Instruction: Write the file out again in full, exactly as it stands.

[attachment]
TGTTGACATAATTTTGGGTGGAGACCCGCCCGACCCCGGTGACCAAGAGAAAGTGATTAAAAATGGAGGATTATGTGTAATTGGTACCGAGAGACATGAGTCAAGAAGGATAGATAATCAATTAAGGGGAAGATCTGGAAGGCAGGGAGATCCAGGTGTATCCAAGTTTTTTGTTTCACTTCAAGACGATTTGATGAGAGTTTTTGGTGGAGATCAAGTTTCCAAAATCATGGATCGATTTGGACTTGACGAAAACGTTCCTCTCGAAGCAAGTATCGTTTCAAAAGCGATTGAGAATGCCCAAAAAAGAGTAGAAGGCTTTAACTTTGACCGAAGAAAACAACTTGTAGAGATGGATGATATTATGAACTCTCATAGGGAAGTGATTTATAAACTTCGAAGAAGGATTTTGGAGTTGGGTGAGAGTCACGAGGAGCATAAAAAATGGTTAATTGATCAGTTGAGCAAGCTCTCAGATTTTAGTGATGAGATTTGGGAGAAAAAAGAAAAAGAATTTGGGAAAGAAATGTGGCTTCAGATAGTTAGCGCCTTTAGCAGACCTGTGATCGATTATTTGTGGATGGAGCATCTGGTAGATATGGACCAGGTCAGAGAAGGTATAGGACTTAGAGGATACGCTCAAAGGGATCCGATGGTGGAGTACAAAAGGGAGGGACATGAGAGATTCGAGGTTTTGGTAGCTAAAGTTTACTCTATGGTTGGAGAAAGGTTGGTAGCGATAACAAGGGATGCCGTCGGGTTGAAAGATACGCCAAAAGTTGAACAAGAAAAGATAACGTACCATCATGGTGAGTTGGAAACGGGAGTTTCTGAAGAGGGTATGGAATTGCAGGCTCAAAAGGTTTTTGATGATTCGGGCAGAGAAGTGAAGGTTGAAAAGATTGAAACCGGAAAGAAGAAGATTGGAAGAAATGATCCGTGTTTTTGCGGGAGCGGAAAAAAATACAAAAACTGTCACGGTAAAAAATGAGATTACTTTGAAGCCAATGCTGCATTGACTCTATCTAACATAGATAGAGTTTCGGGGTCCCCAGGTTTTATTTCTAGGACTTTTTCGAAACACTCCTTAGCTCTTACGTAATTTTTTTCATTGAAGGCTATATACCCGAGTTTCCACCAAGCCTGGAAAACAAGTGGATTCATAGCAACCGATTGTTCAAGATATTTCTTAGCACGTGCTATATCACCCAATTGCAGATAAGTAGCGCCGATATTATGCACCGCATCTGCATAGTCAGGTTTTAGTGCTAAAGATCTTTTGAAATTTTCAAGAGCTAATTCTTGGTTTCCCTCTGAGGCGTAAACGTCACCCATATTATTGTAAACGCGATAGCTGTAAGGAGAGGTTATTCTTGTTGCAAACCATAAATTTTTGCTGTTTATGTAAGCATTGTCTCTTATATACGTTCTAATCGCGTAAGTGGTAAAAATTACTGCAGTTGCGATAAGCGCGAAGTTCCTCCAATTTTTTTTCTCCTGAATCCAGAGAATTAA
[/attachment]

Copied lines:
TGTTGACATAATTTTGGGTGGAGACCCGCCCGACCCCGGTGACCAAGAGAAAGTGATTAAAAATGGAGGATTATGTGTAATTGGTACCGAGAGACATGAGTCAAGAAGGATAGATAATCAATTAAGGGGAAGATCTGGAAGGCAGGGAGATCCAGGTGTATCCAAGTTTTTTGTTTCACTTCAAGACGATTTGATGAGAGTTTTTGGTGGAGATCAAGTTTCCAAAATCATGGATCGATTTGGACTTGACGAAAACGTTCCTCTCGAAGCAAGTATCGTTTCAAAAGCGATTGAGAATGCCCAAAAAAGAGTAGAAGGCTTTAACTTTGACCGAAGAAAACAACTTGTAGAGATGGATGATATTATGAACTCTCATAGGGAAGTGATTTATAAACTTCGAAGAAGGATTTTGGAGTTGGGTGAGAGTCACGAGGAGCATAAAAAATGGTTAATTGATCAGTTGAGCAAGCTCTCAGATTTTAGTGATGAGATTTGGGAGAAAAAAGAAAAAGAATTTGGGAAAGAAATGTGGCTTCAGATAGTTAGCGCCTTTAGCAGACCTGTGATCGATTATTTGTGGATGGAGCATCTGGTAGATATGGACCAGGTCAGAGAAGGTATAGGACTTAGAGGATACGCTCAAAGGGATCCGATGGTGGAGTACAAAAGGGAGGGACATGAGAGATTCGAGGTTTTGGTAGCTAAAGTTTACTCTATGGTTGGAGAAAGGTTGGTAGCGATAACAAGGGATGCCGTCGGGTTGAAAGATACGCCAAAAGTTGAACAAGAAAAGATAACGTACCATCATGGTGAGTTGGAAACGGGAGTTTCTGAAGAGGGTATGGAATTGCAGGCTCAAAAGGTTTTTGATGATTCGGGCAGAGAAGTGAAGGTTGAAAAGATTGAAACCGGAAAGAAGAAGATTGGAAGAAATGATCCGTGTTTTTGCGGGAGCGGAAAAAAATACAAAAACTGTCACGGTAAAAAATGAGATTACTTTGAAGCCAATGCTGCATTGACTCTATCTAACATAGATAGAGTTTCGGGGTCCCCAGGTTTTATTTCTAGGACTTTTTCGAAACACTCCTTAGCTCTTACGTAATTTTTTTCATTGAAGGCTATATACCCGAGTTTCCACCAAGCCTGGAAAACAAGTGGATTCATAGCAACCGATTGTTCAAGATATTTCTTAGCACGTGCTATATCACCCAATTGCAGATAAGTAGCGCCGATATTATGCACCGCATCTGCATAGTCAGGTTTTAGTGCTAAAGATCTTTTGAAATTTTCAAGAGCTAATTCTTGGTTTCCCTCTGAGGCGTAAACGTCACCCATATTATTGTAAACGCGATAGCTGTAAGGAGAGGTTATTCTTGTTGCAAACCATAAATTTTTGCTGTTTATGTAAGCATTGTCTCTTATATACGTTCTAATCGCGTAAGTGGTAAAAATTACTGCAGTTGCGATAAGCGCGAAGTTCCTCCAATTTTTTTTCTCCTGAATCCAGAGAATTAA